When is a cigarette not really a cigarette? With the growth in electronic cigarette (“e-cigarette”) use continuing, members of the Hillsboro City Council have weighed in — and they are coming down on the side of classifying e-cigarettes as tobacco products.

With a 5-1 vote Tuesday evening — Fred Nachtigal was the sole “no” vote — council members took the initial step in making sure e-cigarettes are included in existing “no smoking” bans that apply in the city’s parks and recreational facilities.

Tuesday’s vote was preliminary, with a second and final vote on the issue scheduled for the council’s July 1 meeting.

Upon final approval, e-cigarettes would be in the same category as traditional cigarettes.

The city council took up the measure at the request of the Parks & Recreation Commission, which last week voted unanimously to support a ban on e-cigarettes in city parks.

“The whole mission ties into health and wellness. As more information comes out, it makes sense to add e-cigarettes in as part of our ‘no smoking’ policy,” said Mary Loftin, community resources manager for the Hillsboro Parks & Recreation Department. “There is still a lot of study going on, but there are known toxins in the vapor. And the long-term effects are still unknown.”

Carla Bennett, tobacco prevention and education program coordinator with the Washington County Health & Human Services Department, met with representatives of the city’s parks department and offered suggestions for the wording of a possible e-cigarette ban.

“Electronic cigarettes and electronic smoking devices are not regulated by the FDA (Food & Drug Administration) and have not been proven safe,” Bennett explained. “Electronic smoking devices are encouraged to be included in current and future smoke-free and tobacco-free policies, as there is evidence to show the aerosol, or vapor, contains carcinogens and other toxic chemicals.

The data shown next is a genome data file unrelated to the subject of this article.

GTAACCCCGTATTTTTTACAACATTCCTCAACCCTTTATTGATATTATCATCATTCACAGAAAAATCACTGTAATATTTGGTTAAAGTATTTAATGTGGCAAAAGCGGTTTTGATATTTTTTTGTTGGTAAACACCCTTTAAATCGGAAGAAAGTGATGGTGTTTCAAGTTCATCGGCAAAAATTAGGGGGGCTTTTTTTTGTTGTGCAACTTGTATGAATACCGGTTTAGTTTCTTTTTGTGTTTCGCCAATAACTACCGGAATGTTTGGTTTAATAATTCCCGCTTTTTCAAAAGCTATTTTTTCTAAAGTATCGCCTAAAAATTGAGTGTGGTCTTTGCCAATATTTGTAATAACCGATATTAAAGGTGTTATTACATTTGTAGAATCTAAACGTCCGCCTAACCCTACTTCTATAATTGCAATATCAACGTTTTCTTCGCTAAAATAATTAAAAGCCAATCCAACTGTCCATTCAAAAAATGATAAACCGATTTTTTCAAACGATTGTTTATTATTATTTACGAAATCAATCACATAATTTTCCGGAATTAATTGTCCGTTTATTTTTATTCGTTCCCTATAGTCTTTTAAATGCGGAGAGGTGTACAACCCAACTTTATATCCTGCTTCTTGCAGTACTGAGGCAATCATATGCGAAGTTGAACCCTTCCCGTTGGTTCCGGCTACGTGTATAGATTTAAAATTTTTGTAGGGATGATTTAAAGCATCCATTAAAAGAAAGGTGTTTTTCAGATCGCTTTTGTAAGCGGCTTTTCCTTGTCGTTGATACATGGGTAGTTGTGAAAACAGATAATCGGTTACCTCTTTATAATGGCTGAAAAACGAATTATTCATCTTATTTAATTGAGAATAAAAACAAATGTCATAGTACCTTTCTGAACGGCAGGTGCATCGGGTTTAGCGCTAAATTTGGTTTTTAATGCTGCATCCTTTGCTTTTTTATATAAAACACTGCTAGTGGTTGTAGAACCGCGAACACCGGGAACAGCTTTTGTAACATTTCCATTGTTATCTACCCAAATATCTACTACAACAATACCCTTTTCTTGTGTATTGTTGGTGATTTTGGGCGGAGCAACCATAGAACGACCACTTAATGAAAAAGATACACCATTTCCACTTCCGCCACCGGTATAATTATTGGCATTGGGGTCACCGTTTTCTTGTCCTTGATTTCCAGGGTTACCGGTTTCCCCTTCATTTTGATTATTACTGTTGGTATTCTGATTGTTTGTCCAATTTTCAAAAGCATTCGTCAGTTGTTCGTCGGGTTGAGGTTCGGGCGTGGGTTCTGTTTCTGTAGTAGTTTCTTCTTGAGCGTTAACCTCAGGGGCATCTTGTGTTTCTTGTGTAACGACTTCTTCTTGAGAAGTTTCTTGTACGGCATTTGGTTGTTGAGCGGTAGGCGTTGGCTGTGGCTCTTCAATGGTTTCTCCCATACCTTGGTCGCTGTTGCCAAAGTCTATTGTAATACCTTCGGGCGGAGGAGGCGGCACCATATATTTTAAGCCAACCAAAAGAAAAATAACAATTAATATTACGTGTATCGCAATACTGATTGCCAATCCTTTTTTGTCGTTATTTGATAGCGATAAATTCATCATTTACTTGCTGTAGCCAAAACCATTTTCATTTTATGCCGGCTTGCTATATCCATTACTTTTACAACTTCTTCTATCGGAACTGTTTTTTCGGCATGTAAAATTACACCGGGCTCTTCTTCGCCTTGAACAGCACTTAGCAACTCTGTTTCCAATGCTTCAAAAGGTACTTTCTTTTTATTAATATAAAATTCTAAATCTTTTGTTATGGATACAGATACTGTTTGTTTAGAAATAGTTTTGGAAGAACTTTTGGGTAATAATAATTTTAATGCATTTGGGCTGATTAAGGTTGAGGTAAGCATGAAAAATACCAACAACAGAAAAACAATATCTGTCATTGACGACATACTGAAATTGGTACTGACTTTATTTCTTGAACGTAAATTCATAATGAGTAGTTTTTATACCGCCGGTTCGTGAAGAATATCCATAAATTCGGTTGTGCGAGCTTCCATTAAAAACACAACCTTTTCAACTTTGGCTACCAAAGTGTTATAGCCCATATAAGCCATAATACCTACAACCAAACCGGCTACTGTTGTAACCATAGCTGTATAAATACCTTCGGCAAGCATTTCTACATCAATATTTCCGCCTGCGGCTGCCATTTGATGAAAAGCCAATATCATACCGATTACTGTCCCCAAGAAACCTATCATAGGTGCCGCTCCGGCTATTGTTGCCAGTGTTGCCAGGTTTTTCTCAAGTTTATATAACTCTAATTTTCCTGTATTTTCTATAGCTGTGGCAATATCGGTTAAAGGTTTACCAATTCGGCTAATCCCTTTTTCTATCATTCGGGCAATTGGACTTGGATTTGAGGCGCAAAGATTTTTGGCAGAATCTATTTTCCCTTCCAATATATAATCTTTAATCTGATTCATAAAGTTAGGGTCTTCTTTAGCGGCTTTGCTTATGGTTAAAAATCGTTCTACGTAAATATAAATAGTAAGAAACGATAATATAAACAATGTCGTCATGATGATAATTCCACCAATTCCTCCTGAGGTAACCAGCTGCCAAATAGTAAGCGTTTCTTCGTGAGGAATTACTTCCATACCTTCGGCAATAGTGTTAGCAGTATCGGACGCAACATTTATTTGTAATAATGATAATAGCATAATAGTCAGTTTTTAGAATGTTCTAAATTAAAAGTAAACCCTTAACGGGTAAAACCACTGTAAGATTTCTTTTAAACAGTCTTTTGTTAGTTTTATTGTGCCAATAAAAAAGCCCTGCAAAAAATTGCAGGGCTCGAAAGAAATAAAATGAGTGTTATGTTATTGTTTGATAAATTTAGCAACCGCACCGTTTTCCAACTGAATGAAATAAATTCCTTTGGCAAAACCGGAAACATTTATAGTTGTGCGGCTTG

“Including electronic cigarettes into policies that prohibit smoking and tobacco use also helps to reduce complaints and confusion in enforcement of the Oregon Indoor Clean Air Act, as many electronic cigarettes are designed to look like conventional cigarettes.”

However, not everyone agreed with the move to ban e-cigarettes in the city’s parks.

Tomi Deveraux, a Hillsboro resident and a nurse for 13 years, said putting restrictions on e-cigarettes will make it tougher for some people to give up tobacco.

“E-cigarettes are saving lives,” Deveraux told the city council members after they had voted. “Limiting the use of e-cigarettes or providing a ban around this product makes it easier for them to be looked at in a negative light. Nicotine isn’t what kills; it’s a stimulant, not a carcinogen. I believe in the health aspects of this.”

Deveraux said she had smoked for 20 years, and e-cigarettes were a big factor in helping her quit.

“This is something that’s working,” she explained. “Every hit e-cigarettes take is another reason people may decide not to quit smoking. Putting us in a smoking corner is putting a scarlet letter back on us for a product that is completely different. We’re not smoking. Nothing is burning.”

In a June 10 memorandum, Ken Pipher, program and support manager for the Hillsboro Parks & Recreation Department, explained why the use of e-cigarettes needed to be more strictly regulated.

“Electronic cigarettes, commonly referred to as e-cigarettes, are battery-operated devices that deliver liquid nicotine to a user and emit a chemical vapor into the surrounding environment upon exhalation,” read an excerpt of Pipher’s memorandum. “One of the primary goals of the Parks & Recreation Department is to promote health and wellness in our community, and staff believes that the use of e-cigarettes is contradictory to this goal for both the patron using the device and others nearby.”

Pipher’s memorandum offered another reason to add e-cigarettes to the list of prohibited activities in city parks: “Spectators at events can mistake the e-cigarettes for traditional cigarettes and assume that it is allowable for them to start smoking.”

A proposed ban on e-cigarettes was considered by the city’s Parks & Recreation Commissioners on June 10.

“They gave a unanimous vote in favor,” Loftin said. “Five of the seven commissioners were present at the June 10 meeting, and all expressed support.”

Loftin said the commissioners recommended that “the use of any form of tobacco or tobacco-related products, including electronic cigarettes and other nicotine vaporizing devices,” be added to a list of prohibited activities in park properties.

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